In my Law 101 class in the Philippines, I remember my professor saying, “A bad settlement is better than a good court case”. 

            This mindset and other cultural behavior, probably, explains why not many Filipinos hire attorneys when they get into a car accident.

            “Pag-usapan na lang natin”, “Areglohin na lang natin” (Let’s just talk about it and settle it) would typically be what Filipinos would say if there are conflicts, such as car accidents. We are so averse to conflict and we want to settle things as smoothly as possible. With a challenging justice system in the Philippines, where cases take years in the courts, we don’t like to hire attorneys unless, we have no option. Here in the US, Filipinos would hire attorneys mostly for immigration and divorce cases. But what about car accident cases?  Normally, we would handle it on our own, but this wouldn’t work in this country where the law says, the party at fault “must” pay.     

            The profile of the Filipino immigrant in the US is comprised mainly of working professionals – nurses, pharmacists, engineers, physical therapist. A study conducted by Pew Research on immigrant economic well-being cites the Filipino as second to the highest income among ethnic immigrants second only to Indians.  The same research states that the Filipino immigrants has one of the lowest poverty rates, lower than even the average American.

            These statistics account for the good insurance coverage, both for health and auto insurance. They feel that filing a case and retaining attorneys is a waste of their time. They think that filing a claim with their insurance is enough and they trust the insurance companies will give them a fair offer, however, this is rarely the case.

            What Filipinos don’t realize is that we really waste more time when we handle things on our own. We are fighting with the attorneys of these giant insurance companies. Insurance companies have attorneys. You need to have one of your own!

            Amor propio (self-pride) is another cultural behaviour. Filipinos don’t like to give the impression that they are after money. Filipinos clients I have signed up would typically say, “I don’t want people (insurance companies) to think that I am making money from my accident” in an apologetic tone.

            We are proud and uncomfortable talking about money. We call it “delicadeza” (sense of propriety).  But if you don’t get your money for your injuries, who is supposed to take the burden of medical expenses that are not covered by insurance? Should they dip into their savings? Should their family bear the burden?

            Ignorance of the justice system in the United States is another reason why Filipinos don’t hire personal injury attorneys. Like a lot of people, Filipinos simply do not know how a personal injury case works. This is something new to us. It is an option and solution we don’t have in the Philippines. A lot of people don’t realize that it is their right to be compensated if they were wrongfully injured in a car accident.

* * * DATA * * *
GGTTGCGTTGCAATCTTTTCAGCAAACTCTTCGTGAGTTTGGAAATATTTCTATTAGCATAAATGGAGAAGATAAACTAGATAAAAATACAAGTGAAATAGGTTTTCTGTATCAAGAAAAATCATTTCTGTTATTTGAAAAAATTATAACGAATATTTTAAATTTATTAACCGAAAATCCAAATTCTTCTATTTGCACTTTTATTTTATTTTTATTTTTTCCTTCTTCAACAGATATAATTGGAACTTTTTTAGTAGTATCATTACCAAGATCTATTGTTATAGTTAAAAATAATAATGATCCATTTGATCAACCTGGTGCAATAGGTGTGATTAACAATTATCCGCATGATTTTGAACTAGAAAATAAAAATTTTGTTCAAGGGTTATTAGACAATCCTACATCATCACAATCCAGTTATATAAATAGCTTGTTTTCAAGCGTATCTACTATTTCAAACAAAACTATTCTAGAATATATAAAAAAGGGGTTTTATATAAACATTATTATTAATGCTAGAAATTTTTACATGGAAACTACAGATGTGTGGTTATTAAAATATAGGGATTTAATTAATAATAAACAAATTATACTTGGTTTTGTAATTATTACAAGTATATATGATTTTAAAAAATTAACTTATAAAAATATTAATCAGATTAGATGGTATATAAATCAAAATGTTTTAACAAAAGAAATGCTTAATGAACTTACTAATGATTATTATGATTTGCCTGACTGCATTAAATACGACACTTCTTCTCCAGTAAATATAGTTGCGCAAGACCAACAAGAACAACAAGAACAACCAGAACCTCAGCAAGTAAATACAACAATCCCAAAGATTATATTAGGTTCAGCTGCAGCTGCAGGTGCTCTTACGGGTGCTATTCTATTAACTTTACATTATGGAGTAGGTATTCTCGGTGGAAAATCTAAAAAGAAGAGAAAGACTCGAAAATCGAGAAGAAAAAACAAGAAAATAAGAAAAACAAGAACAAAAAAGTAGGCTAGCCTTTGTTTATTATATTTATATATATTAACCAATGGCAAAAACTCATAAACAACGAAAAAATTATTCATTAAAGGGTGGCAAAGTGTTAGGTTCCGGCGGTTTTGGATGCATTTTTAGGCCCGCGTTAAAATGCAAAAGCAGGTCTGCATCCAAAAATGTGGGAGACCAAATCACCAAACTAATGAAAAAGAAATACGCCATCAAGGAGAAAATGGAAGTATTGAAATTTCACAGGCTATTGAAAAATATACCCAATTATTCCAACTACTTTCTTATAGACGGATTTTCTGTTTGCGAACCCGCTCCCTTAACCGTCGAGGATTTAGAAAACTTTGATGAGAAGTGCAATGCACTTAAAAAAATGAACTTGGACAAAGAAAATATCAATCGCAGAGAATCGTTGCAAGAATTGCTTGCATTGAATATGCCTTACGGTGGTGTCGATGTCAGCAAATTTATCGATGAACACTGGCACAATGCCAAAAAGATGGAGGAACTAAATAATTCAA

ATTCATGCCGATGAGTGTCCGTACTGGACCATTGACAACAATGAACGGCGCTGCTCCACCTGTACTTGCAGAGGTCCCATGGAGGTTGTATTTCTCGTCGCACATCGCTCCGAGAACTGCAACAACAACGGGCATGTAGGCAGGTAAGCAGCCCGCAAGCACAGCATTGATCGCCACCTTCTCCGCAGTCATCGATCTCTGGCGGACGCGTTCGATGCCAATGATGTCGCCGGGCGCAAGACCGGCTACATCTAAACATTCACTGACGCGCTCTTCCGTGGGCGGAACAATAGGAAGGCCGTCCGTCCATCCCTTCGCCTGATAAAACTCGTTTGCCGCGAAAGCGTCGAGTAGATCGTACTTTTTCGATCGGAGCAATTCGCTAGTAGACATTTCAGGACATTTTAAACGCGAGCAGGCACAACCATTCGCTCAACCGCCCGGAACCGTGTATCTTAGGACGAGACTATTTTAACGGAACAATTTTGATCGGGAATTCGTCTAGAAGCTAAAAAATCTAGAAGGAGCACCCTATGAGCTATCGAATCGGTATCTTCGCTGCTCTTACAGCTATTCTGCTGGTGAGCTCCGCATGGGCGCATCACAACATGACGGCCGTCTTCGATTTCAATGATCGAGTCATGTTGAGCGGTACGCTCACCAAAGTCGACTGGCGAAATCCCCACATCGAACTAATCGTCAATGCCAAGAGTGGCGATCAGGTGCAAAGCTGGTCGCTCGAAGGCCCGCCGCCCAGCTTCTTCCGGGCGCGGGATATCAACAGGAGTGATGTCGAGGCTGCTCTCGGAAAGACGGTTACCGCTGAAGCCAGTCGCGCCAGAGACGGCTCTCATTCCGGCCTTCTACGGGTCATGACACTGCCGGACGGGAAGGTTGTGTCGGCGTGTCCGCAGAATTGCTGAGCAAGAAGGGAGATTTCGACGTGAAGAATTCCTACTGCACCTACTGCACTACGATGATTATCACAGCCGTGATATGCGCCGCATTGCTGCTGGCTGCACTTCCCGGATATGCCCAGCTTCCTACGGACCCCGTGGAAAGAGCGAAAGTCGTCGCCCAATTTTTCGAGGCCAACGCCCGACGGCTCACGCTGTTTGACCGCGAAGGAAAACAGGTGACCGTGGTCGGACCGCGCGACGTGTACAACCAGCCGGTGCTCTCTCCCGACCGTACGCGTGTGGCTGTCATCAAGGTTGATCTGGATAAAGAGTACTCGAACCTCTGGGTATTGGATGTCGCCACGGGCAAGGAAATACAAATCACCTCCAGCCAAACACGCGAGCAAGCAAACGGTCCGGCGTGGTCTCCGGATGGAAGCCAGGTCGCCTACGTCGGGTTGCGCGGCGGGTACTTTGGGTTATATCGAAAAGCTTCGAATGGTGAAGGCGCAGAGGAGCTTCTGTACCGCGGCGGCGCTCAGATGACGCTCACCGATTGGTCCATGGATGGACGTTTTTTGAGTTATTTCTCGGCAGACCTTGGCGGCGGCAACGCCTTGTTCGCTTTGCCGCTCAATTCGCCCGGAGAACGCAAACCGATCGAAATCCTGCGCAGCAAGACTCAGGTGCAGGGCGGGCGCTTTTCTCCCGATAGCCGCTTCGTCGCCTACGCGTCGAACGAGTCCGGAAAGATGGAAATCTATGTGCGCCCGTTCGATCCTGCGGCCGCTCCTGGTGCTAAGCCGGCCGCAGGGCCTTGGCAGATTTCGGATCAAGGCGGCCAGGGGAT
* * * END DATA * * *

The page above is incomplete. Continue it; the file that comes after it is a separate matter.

An American attorney might not fully appreciate all these qualities that are so uniquely Pinoy. And that’s why, Filipinos like to find their attorneys through their family or friends.

             I once signed up a client whose previous attorney messed up his case. While I was listening to his horror story, I asked him, who referred you to your attorney? He goes “Kakilala ng kapatid ng kaibigan ng pinsan ng kapitbahay ko (an acquaintance of the friend of the cousin of my neighbor) “.  It sounds weird but it’s not unusual in our culture. That’s how we are, we like to be comfortable. We don’t like the informal objectivity of Google. We don’t trust the reviews of Yelp. For major decisions such as hiring an attorney, we like to feel the comfort of home.

            I was once requested by a competitor law firm to be a translator for their Filipino client in a mediation meeting. The Filipino, from Bulacan, of course, speaks English. But he is elderly, hard of hearing, not familiar with the process. He was scared to talk to even his own attorney!  He wanted to make sure that I could tell the attorneys exactly how he feels without anything being lost in translation. He felt comfortable knowing that a Filipina was speaking for him. During the mediation, he felt he was not getting enough money from the other party, but he was “nahihiya” (ashamed). He was not sure it was proper to ask, “Delicadeza” (sense of propriety).   I told him, “I will tell them for you, it’s your right.” He received just compensation.

            Yes, we speak English well, but we like to make sure that the nuances of our culture is understood. We want to feel that when we are hurt, injured and wondering how we will navigate the complex process of personal injury, we can speak our mind minus all the legal jargons. An elderly woman in her 60s , who was hit by a bus in Downtown LA once told me, “I cant stop working (she was a caregiver), I am supporting the family of son in the Philippines” She was “nahihiya” (embarrassed)  to tell the attorney, but she knows I understood. That’s who we are.